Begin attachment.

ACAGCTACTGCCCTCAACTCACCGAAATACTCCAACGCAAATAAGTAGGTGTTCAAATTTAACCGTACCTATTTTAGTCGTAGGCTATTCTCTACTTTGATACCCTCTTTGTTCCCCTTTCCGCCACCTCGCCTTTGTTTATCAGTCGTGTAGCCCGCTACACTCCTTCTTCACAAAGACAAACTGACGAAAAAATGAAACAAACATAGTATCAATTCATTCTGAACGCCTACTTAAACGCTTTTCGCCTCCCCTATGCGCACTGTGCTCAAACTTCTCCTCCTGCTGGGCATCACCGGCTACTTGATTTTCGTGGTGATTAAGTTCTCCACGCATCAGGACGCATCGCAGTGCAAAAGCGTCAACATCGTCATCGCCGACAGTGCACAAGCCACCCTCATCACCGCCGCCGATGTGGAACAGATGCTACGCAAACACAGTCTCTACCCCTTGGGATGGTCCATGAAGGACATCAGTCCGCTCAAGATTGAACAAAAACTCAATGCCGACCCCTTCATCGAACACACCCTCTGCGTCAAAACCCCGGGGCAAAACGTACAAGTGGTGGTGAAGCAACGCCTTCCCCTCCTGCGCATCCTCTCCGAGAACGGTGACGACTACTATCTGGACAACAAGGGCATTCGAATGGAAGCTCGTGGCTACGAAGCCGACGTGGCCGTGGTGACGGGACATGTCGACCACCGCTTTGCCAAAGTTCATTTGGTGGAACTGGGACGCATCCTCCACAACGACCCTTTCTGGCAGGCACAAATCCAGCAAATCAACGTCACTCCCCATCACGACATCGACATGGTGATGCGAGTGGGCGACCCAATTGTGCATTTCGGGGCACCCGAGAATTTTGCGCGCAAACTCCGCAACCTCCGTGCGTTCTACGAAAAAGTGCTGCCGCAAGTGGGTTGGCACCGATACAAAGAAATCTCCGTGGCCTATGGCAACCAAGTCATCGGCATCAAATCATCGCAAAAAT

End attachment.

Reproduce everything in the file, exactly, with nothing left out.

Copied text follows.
ACAGCTACTGCCCTCAACTCACCGAAATACTCCAACGCAAATAAGTAGGTGTTCAAATTTAACCGTACCTATTTTAGTCGTAGGCTATTCTCTACTTTGATACCCTCTTTGTTCCCCTTTCCGCCACCTCGCCTTTGTTTATCAGTCGTGTAGCCCGCTACACTCCTTCTTCACAAAGACAAACTGACGAAAAAATGAAACAAACATAGTATCAATTCATTCTGAACGCCTACTTAAACGCTTTTCGCCTCCCCTATGCGCACTGTGCTCAAACTTCTCCTCCTGCTGGGCATCACCGGCTACTTGATTTTCGTGGTGATTAAGTTCTCCACGCATCAGGACGCATCGCAGTGCAAAAGCGTCAACATCGTCATCGCCGACAGTGCACAAGCCACCCTCATCACCGCCGCCGATGTGGAACAGATGCTACGCAAACACAGTCTCTACCCCTTGGGATGGTCCATGAAGGACATCAGTCCGCTCAAGATTGAACAAAAACTCAATGCCGACCCCTTCATCGAACACACCCTCTGCGTCAAAACCCCGGGGCAAAACGTACAAGTGGTGGTGAAGCAACGCCTTCCCCTCCTGCGCATCCTCTCCGAGAACGGTGACGACTACTATCTGGACAACAAGGGCATTCGAATGGAAGCTCGTGGCTACGAAGCCGACGTGGCCGTGGTGACGGGACATGTCGACCACCGCTTTGCCAAAGTTCATTTGGTGGAACTGGGACGCATCCTCCACAACGACCCTTTCTGGCAGGCACAAATCCAGCAAATCAACGTCACTCCCCATCACGACATCGACATGGTGATGCGAGTGGGCGACCCAATTGTGCATTTCGGGGCACCCGAGAATTTTGCGCGCAAACTCCGCAACCTCCGTGCGTTCTACGAAAAAGTGCTGCCGCAAGTGGGTTGGCACCGATACAAAGAAATCTCCGTGGCCTATGGCAACCAAGTCATCGGCATCAAATCATCGCAAAAAT